Gauche the Cellist [Google video, 63 minutes] is based on a story [Japanese; English translation #1, #2] by Kenji Miyazawa, one of the most-loved poet/storytellers in Japan (Miyazaki and Takahata love his works, and have been influenced by him). The movie was made as an independent project by a Japanese animation studio, OH Production (wiki), and took 6 years to complete. It is rather difficult to make a Kenji story into a movie because there are many Japanese just waiting to rip you apart if you screw up, but Gauche has been highly acclaimed, and is considered one of the best Miyazawa movies (IMDb). The story is about a cellist, Gauche, who becomes a better cellist by interacting with animals who visit his home every night. *
Marvel.com now has many animated series (all episodes, in their entirety) available to view online at their website including The Avengers: Earth's Mightiest Superheroes, X-Men, The Animated Series, X-Men Evolution, Fantastic Four: World's Greatest Heroes, and Spider-Man (1967) (Full list inside) [more inside]
10 short, experimental, animated films by Osamu Tezuka, godfather of anime: Jumping, Memory, Push, Broken Down Film, Mermaid, Drop, Story of a Street Corner, Genesis, Muramasa, Self Portrait. Tezuka is best known in the West for creating Astro Boy, Kimba the White Lion and the mangas Buddha, Phoenix and Black Jack. Here is an interview where Tezuka talks about his shorter, experimental films.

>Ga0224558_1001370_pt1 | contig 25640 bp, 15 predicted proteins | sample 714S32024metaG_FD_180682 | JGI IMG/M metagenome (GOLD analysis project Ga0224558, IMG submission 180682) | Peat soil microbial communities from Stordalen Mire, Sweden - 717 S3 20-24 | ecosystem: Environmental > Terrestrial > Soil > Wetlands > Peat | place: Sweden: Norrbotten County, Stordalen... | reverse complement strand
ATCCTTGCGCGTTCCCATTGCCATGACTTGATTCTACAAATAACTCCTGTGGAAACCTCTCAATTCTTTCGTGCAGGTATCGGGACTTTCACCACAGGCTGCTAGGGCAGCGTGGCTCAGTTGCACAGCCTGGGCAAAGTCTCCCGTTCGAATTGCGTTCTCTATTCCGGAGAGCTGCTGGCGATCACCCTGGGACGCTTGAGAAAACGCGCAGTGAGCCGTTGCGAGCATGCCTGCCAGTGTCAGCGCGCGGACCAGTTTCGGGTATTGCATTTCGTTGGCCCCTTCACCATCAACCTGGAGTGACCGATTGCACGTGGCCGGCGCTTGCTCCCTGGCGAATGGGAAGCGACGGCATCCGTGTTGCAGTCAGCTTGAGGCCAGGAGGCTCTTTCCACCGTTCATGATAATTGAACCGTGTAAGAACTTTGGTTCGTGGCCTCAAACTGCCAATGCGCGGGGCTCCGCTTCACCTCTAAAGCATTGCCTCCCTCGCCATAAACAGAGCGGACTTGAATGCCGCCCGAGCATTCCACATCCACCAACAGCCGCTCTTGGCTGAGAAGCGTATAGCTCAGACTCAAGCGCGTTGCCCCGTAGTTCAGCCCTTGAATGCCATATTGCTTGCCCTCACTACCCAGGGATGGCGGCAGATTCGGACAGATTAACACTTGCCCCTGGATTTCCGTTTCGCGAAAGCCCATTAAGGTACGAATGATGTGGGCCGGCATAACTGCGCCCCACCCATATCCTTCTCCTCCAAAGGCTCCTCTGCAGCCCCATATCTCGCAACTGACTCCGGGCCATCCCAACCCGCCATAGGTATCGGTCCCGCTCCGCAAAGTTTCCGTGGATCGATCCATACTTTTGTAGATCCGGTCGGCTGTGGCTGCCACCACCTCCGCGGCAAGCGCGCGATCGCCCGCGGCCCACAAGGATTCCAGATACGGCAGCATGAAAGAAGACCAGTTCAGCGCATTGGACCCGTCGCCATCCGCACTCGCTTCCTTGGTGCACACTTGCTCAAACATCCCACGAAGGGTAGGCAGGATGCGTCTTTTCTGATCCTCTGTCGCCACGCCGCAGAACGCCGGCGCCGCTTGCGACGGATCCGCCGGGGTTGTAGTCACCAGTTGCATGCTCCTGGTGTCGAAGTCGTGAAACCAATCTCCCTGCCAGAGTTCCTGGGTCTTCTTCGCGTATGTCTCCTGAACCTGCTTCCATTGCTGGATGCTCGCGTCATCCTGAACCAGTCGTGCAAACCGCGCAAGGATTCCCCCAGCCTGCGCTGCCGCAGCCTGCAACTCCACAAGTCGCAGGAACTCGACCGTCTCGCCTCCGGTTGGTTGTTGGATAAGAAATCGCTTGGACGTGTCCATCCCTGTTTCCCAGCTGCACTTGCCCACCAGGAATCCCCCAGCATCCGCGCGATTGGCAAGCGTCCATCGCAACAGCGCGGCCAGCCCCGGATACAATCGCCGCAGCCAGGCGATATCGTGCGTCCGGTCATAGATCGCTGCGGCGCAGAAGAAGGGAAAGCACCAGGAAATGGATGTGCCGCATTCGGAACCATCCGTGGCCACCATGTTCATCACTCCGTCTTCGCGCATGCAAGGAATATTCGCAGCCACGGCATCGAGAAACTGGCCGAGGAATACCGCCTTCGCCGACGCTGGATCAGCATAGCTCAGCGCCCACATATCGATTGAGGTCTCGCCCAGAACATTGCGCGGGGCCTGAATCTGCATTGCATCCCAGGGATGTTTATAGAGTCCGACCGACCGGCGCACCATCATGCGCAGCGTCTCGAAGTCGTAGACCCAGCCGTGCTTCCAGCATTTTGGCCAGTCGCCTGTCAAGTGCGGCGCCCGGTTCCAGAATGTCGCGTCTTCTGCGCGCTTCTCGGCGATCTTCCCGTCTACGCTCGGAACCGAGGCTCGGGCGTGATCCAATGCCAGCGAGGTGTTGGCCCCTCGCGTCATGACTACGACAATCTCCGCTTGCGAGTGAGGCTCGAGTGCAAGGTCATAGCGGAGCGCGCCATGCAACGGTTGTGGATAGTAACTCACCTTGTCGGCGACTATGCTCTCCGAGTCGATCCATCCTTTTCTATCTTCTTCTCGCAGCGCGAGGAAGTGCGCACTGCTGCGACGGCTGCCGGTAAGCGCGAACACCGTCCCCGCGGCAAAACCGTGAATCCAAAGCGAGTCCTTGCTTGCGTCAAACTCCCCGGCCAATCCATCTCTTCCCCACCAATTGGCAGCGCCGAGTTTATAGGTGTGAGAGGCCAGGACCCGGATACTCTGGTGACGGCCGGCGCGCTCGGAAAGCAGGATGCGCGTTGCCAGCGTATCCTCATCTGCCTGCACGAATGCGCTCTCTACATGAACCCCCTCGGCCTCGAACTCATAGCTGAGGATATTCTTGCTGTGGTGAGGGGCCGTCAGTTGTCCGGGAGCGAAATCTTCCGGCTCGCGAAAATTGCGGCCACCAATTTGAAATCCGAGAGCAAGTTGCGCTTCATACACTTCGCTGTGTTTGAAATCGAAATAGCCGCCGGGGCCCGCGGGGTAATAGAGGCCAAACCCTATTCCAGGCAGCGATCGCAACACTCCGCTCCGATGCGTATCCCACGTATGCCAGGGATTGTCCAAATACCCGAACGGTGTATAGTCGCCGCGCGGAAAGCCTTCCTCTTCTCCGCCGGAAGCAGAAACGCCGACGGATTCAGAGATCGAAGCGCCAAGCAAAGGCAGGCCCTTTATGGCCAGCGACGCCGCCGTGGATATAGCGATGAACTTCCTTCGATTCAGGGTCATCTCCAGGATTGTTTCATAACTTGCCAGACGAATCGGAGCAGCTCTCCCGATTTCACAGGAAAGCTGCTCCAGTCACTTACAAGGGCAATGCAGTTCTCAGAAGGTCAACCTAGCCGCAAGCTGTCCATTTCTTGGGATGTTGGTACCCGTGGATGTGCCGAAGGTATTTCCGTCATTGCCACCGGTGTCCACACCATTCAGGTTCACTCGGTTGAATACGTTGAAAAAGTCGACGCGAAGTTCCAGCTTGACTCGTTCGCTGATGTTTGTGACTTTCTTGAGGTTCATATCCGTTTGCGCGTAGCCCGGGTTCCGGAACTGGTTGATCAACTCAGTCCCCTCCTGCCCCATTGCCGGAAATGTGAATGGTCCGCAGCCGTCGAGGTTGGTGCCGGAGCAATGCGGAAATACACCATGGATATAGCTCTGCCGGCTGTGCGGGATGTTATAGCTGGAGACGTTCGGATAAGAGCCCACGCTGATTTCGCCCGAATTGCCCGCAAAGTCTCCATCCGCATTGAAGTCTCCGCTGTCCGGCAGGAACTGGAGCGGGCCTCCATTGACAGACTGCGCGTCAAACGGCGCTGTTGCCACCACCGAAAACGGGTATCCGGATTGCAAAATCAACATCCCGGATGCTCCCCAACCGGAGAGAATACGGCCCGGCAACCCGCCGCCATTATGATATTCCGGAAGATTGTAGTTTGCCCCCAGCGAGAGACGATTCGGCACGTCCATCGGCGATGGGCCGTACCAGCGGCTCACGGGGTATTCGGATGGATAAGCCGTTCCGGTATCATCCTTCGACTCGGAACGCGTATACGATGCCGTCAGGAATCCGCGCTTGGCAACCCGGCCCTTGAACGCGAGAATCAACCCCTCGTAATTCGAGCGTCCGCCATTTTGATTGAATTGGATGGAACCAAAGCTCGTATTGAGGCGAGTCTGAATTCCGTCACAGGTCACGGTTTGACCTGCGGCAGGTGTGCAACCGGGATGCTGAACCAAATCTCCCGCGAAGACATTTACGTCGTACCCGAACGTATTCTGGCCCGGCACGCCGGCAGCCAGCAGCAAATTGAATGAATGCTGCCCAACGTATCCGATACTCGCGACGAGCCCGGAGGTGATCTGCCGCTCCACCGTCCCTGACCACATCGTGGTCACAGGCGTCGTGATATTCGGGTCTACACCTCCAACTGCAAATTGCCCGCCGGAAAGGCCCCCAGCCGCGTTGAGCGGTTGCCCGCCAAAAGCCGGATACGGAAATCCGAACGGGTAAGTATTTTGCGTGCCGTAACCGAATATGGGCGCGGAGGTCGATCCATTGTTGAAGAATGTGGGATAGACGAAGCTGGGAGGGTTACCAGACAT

Five days of earthquakes. An animated display of all earthquakes over M4.5. 1 video sec = 1 hour real time. The big one hits at 1:17. (SLYT).
"Welcome to the Zion Archive. You have selected Historical File #12-1: The Second Renaissance." So begins the short film of the same name by Mahiro Maeda [Flash: 1 2 - QuickTime: 1 2] -- a devastating yet beautiful work of animation. Originally produced to explain the backstory behind the Matrix trilogy, Maeda's project ended up telling a story far darker and more affecting than any blockbuster. Using a blend of faux documentary footage and visual metaphor, his serene Instructor relates in biblical tones the saga of Man and Machine, how age-old cruelty and hatred birthed a horrifying, apocalyptic struggle that consumed the world. Packed with striking imagery and historical allusions galore, this dark allegory easily transcends the films it was made for. But while "The Second Renaissance" is arguably the best work to come from the Matrix franchise, it's hardly alone -- it's just one of the projects made for The Animatrix, a collection of nine superb anime films in a wide variety of styles designed to explore the universe and broaden its scope beyond the usual sci-fi action of the movies. Click inside for a guide to these films with links to where they can be watched online, along with a look at The Matrix Comics, a free series of comics, art, and short fiction created for the same purpose by some of the best talent in the business. [more inside]